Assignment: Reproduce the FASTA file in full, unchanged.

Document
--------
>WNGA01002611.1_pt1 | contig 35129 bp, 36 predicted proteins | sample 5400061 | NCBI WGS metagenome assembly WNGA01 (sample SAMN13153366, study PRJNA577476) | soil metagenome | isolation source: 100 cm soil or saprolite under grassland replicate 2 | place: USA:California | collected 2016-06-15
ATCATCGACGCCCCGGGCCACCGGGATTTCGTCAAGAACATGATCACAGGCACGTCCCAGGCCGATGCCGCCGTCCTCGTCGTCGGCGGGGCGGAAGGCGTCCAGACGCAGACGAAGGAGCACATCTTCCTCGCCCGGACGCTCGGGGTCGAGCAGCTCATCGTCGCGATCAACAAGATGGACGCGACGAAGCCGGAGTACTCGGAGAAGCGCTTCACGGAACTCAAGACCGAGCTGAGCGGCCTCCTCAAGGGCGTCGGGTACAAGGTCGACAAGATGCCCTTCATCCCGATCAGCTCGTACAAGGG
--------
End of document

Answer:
>WNGA01002611.1_pt1 | contig 35129 bp, 36 predicted proteins | sample 5400061 | NCBI WGS metagenome assembly WNGA01 (sample SAMN13153366, study PRJNA577476) | soil metagenome | isolation source: 100 cm soil or saprolite under grassland replicate 2 | place: USA:California | collected 2016-06-15
ATCATCGACGCCCCGGGCCACCGGGATTTCGTCAAGAACATGATCACAGGCACGTCCCAGGCCGATGCCGCCGTCCTCGTCGTCGGCGGGGCGGAAGGCGTCCAGACGCAGACGAAGGAGCACATCTTCCTCGCCCGGACGCTCGGGGTCGAGCAGCTCATCGTCGCGATCAACAAGATGGACGCGACGAAGCCGGAGTACTCGGAGAAGCGCTTCACGGAACTCAAGACCGAGCTGAGCGGCCTCCTCAAGGGCGTCGGGTACAAGGTCGACAAGATGCCCTTCATCCCGATCAGCTCGTACAAGGG